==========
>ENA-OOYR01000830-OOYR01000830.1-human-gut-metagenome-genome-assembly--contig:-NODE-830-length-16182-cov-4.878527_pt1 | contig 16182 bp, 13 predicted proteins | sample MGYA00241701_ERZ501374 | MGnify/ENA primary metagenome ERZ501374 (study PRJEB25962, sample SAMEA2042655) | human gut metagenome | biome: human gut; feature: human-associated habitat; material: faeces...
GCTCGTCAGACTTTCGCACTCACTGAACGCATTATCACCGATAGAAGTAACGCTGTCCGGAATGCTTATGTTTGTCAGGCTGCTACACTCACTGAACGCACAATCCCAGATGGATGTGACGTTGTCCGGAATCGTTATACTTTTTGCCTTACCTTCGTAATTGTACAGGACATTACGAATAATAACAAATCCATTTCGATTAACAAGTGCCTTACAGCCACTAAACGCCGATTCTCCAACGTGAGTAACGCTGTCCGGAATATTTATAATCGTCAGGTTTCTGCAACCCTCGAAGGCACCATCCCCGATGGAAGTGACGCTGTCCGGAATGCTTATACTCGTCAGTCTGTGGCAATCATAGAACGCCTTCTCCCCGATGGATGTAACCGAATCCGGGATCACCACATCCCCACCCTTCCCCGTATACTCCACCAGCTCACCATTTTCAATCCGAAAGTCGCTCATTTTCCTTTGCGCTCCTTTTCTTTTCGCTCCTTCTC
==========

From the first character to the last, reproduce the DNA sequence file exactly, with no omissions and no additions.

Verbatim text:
>ENA-OOYR01000830-OOYR01000830.1-human-gut-metagenome-genome-assembly--contig:-NODE-830-length-16182-cov-4.878527_pt1 | contig 16182 bp, 13 predicted proteins | sample MGYA00241701_ERZ501374 | MGnify/ENA primary metagenome ERZ501374 (study PRJEB25962, sample SAMEA2042655) | human gut metagenome | biome: human gut; feature: human-associated habitat; material: faeces...
GCTCGTCAGACTTTCGCACTCACTGAACGCATTATCACCGATAGAAGTAACGCTGTCCGGAATGCTTATGTTTGTCAGGCTGCTACACTCACTGAACGCACAATCCCAGATGGATGTGACGTTGTCCGGAATCGTTATACTTTTTGCCTTACCTTCGTAATTGTACAGGACATTACGAATAATAACAAATCCATTTCGATTAACAAGTGCCTTACAGCCACTAAACGCCGATTCTCCAACGTGAGTAACGCTGTCCGGAATATTTATAATCGTCAGGTTTCTGCAACCCTCGAAGGCACCATCCCCGATGGAAGTGACGCTGTCCGGAATGCTTATACTCGTCAGTCTGTGGCAATCATAGAACGCCTTCTCCCCGATGGATGTAACCGAATCCGGGATCACCACATCCCCACCCTTCCCCGTATACTCCACCAGCTCACCATTTTCAATCCGAAAGTCGCTCATTTTCCTTTGCGCTCCTTTTCTTTTCGCTCCTTCTC